Georgian parliament overrides veto of controversial foreign agent law

Tbilisi, Georgia — Georgia’s parliament on Tuesday overrode the president’s veto of a controversial foreign agent law, despite protests at home and criticism in Western capitals, including a U.S. threat to impose sanctions.

The new measure is officially called the “Law on Transparency of Foreign Influence.” However, opponents have dubbed it the “Russian law,” a reference to Russia’s foreign agent law, which requires anyone who receives support from outside Russia, or is seen as acting under “foreign influence,” to register as a foreign agent. 

“I was watching the live broadcast of the vote with my mother. Till the last moment, we still had a hope. We hoped that their consciences wouldn’t allow it. But it happened, and I am really saddened. However, what gives me hope are the demonstrators,” said Nana Jikia, a student. “We want European future; we do not want to be a Russian province.”

The Georgian law requires civil society organizations, media and other entities receiving more than 20% of their funding from abroad to register as agents of foreign interests. The law primarily targets U.S. and European Union democracy assistance programs.

President Salome Zourabichvili vetoed the legislation on May 18, but it was widely expected that the ruling Georgian Dream party’s parliamentary majority would override the veto.

“There’s only one way forward for Georgia. For its sovereignty and freedom and liberty, and that is to remove this government democratically through next elections, to continue this protest, to have an overwhelming moral majority and, like 30 years ago in 1990 when communists were defeated even before elections, they have to accept that they have to give up power,” Giga Bokeria, head of the opposition European Georgia party, told VOA.

Georgian Dream reintroduced the law in April, a year after it abandoned in March 2023 after it sparked mass protests.

Protesters view the law as a move by the government to tilt the country toward Moscow, even though polls show more than 80% of Georgians support Georgia’s path toward EU membership and 73% endorse the country’s bid to join NATO.

General elections in October will determine whether the Georgian Dream party remains in power for a fourth term. Georgian nongovernmental organizations say the foreign agent law may hinder international organizations’ ability to observe the October vote. While the government claims the law promotes transparency, local NGOs and Georgia’s Western partners view it as targeting Western funding for Georgian civil society.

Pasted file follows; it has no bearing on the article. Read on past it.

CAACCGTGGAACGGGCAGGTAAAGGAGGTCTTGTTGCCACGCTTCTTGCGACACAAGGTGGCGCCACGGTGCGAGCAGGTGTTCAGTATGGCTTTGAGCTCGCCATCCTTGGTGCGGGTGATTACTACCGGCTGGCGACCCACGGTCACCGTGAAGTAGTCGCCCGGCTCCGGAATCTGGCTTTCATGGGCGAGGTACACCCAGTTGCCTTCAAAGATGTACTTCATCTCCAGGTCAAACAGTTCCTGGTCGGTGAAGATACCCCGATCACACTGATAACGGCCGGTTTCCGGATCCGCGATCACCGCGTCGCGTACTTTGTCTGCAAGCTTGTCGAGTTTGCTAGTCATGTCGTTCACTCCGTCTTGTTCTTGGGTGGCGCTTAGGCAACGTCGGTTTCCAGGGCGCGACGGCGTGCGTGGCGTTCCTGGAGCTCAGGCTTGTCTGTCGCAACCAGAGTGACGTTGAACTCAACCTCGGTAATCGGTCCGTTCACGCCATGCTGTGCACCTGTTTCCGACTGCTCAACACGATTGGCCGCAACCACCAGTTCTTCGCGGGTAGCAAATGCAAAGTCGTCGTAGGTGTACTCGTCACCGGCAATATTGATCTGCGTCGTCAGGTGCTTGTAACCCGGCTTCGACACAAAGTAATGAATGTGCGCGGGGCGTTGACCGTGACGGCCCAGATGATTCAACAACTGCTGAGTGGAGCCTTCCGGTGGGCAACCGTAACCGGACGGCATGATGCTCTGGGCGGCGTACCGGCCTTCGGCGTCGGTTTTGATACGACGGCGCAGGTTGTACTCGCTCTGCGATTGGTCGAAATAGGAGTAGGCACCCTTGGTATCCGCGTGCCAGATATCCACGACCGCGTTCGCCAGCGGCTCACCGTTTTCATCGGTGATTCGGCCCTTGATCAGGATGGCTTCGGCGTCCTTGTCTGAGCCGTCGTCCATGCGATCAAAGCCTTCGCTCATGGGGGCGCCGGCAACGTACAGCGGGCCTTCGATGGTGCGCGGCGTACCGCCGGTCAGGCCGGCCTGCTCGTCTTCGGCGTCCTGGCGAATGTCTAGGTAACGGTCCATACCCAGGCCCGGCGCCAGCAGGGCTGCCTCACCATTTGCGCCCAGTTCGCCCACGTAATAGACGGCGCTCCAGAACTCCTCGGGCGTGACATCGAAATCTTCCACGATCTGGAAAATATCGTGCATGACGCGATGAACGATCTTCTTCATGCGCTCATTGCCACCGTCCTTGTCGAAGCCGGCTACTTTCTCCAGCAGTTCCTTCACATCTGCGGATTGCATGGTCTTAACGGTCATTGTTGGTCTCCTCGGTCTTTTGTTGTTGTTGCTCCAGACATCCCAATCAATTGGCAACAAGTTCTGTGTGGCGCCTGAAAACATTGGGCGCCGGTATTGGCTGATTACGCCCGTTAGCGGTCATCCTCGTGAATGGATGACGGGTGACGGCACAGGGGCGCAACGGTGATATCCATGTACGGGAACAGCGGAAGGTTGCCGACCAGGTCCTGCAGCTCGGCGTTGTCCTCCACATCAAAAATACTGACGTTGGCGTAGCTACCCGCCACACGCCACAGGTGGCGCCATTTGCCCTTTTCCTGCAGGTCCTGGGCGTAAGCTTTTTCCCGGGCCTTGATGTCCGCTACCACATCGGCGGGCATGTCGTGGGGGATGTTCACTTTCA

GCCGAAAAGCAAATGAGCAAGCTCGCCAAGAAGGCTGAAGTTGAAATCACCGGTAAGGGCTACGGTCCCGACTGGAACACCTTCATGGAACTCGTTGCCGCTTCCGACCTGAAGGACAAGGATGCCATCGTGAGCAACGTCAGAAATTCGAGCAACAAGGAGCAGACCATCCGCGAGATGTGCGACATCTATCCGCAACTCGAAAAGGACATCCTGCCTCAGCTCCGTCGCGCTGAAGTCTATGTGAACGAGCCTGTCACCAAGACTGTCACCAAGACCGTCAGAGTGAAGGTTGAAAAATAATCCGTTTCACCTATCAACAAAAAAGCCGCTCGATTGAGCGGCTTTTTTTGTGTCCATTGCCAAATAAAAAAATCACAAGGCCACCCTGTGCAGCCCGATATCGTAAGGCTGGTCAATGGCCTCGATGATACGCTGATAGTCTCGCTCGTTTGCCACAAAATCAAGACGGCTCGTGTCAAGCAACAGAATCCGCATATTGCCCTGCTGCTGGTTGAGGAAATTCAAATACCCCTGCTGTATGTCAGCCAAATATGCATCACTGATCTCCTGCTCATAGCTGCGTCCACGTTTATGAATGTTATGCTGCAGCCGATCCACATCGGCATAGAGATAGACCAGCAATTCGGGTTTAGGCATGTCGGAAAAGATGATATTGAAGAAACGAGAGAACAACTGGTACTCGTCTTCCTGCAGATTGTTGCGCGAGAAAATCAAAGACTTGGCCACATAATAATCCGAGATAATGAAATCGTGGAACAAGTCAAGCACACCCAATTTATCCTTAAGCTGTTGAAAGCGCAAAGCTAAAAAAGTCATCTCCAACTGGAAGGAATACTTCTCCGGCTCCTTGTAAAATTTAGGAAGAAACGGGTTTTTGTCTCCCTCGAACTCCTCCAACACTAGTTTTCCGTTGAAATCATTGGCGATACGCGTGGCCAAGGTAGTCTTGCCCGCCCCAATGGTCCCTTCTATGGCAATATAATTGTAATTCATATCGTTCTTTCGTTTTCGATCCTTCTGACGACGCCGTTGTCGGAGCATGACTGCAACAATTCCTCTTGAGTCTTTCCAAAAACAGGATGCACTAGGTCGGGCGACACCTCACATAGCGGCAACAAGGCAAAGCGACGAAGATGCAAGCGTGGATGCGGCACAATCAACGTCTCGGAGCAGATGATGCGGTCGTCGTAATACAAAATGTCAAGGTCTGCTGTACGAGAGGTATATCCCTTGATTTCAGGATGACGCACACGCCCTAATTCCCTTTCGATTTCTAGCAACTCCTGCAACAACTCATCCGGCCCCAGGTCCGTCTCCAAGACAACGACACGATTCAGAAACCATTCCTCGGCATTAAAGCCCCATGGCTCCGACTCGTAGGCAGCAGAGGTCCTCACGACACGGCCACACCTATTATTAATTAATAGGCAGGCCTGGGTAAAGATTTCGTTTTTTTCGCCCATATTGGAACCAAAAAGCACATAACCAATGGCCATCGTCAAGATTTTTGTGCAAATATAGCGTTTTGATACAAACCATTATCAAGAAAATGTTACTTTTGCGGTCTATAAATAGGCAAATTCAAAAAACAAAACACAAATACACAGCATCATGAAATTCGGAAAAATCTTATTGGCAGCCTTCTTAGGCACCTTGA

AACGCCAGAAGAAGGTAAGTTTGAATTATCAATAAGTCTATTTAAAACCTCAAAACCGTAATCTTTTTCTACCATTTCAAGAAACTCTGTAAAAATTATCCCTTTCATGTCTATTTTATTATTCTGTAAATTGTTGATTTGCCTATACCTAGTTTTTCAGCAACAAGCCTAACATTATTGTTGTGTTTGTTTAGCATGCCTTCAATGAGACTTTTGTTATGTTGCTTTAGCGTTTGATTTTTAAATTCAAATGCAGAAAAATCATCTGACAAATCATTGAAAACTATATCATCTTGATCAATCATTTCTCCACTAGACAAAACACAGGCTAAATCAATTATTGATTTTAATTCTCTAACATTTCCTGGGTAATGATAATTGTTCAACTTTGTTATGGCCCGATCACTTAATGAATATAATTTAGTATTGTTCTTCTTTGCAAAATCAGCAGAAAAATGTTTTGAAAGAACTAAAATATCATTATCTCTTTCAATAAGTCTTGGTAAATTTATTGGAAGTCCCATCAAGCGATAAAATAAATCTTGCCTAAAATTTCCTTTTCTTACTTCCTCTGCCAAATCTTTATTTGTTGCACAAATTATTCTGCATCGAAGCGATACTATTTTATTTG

“Having no chances of victory in the upcoming general elections in October if they are conducted freely and fairly, [Bidzina] Ivanishvili” — Georgian Dream’s shadow leader — “is tightening his grip on power through harsh authoritarian measures and is openly driving the country into Russian influence,” former Georgian ambassador to the United States David Sikharulidze told VOA outside the parliament building in Tbilisi.

“It’s very much in line with Putin’s tactics,” he said.

“This law is a Russian law in essence and spirit, which contradicts our constitution and all European standards,” Zourabichvili said in her veto statement.

Zourabichvili, whose election as president in 2018 was supported by Georgian Dream, has increasingly found herself at odds with the party.

Apprehension over the domestic and foreign policy trajectory of Georgia’s government has grown since Russia launched its full-scale invasion of Ukraine in February 2022. Official Tbilisi refused to side with Ukraine publicly or to join sanctions against Moscow, while attacking Ukrainian officials publicly and echoing anti-Western rhetoric.

In addition, U.S. lawmakers have raised concerns about Georgia’s role in helping Russia evade Western sanctions.

For more than a month and a half, tens of thousands of Georgians have taken to the streets to protest the foreign agent law, the largest protests the country has seen since it gained independence from the Soviet Union in 1991.

“Georgian people have erupted in protest. They deserve more than just statements from the Western partners,” Sikharulidze said.

Last week, U.S. Secretary of State Antony Blinken announced sanctions against those “responsible for undermining democracy in Georgia.”

“The Department of State is implementing a new visa restriction policy for Georgia that will apply to individuals who are responsible for or complicit in undermining democracy in Georgia, as well as their family members,” Blinken said in a statement. “This includes individuals responsible for suppressing civil society and freedom of peaceful assembly in Georgia through a campaign of violence or intimidation.”

Georgian Dream officials dismissed the visa restrictions as interference in Georgia’s internal affairs.

“The blackmail with visa restrictions are nothing but a crude attempt to limit the independence and sovereignty of Georgia,” the Georgian Dream party said in a statement, labeling the move “anti-Georgian.”

For their part, European Union officials have warned that adopting the foreign agent law would jeopardize Georgia’s bid for EU membership.

“The law of foreign influence is not in line with EU values. If the law is enacted, it will impact Georgia’s EU path,” said EU foreign policy chief Josep Borrell.

Georgian officials have dismissed the critical voices in Washington and Brussels as part of what they call the “Global War Party,” which one Georgian Dream MP described to a British podcaster as a “‘force akin to the Freemasons.”

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